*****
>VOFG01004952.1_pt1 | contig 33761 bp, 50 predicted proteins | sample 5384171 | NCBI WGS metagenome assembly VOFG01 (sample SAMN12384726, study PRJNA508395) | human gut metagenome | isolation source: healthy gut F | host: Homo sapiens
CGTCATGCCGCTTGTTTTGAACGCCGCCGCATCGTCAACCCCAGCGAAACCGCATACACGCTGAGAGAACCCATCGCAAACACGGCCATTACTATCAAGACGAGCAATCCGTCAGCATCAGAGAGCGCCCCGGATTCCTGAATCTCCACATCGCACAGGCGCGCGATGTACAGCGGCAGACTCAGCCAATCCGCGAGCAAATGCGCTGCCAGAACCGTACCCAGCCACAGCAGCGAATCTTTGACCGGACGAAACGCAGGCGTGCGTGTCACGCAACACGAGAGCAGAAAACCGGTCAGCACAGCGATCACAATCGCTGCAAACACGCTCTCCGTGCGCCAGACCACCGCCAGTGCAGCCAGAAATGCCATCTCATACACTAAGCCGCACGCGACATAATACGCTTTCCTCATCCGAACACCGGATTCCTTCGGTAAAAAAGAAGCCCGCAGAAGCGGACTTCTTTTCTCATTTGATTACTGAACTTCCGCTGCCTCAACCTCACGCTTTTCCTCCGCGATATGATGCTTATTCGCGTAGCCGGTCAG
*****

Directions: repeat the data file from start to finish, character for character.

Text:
>VOFG01004952.1_pt1 | contig 33761 bp, 50 predicted proteins | sample 5384171 | NCBI WGS metagenome assembly VOFG01 (sample SAMN12384726, study PRJNA508395) | human gut metagenome | isolation source: healthy gut F | host: Homo sapiens
CGTCATGCCGCTTGTTTTGAACGCCGCCGCATCGTCAACCCCAGCGAAACCGCATACACGCTGAGAGAACCCATCGCAAACACGGCCATTACTATCAAGACGAGCAATCCGTCAGCATCAGAGAGCGCCCCGGATTCCTGAATCTCCACATCGCACAGGCGCGCGATGTACAGCGGCAGACTCAGCCAATCCGCGAGCAAATGCGCTGCCAGAACCGTACCCAGCCACAGCAGCGAATCTTTGACCGGACGAAACGCAGGCGTGCGTGTCACGCAACACGAGAGCAGAAAACCGGTCAGCACAGCGATCACAATCGCTGCAAACACGCTCTCCGTGCGCCAGACCACCGCCAGTGCAGCCAGAAATGCCATCTCATACACTAAGCCGCACGCGACATAATACGCTTTCCTCATCCGAACACCGGATTCCTTCGGTAAAAAAGAAGCCCGCAGAAGCGGACTTCTTTTCTCATTTGATTACTGAACTTCCGCTGCCTCAACCTCACGCTTTTCCTCCGCGATATGATGCTTATTCGCGTAGCCGGTCAG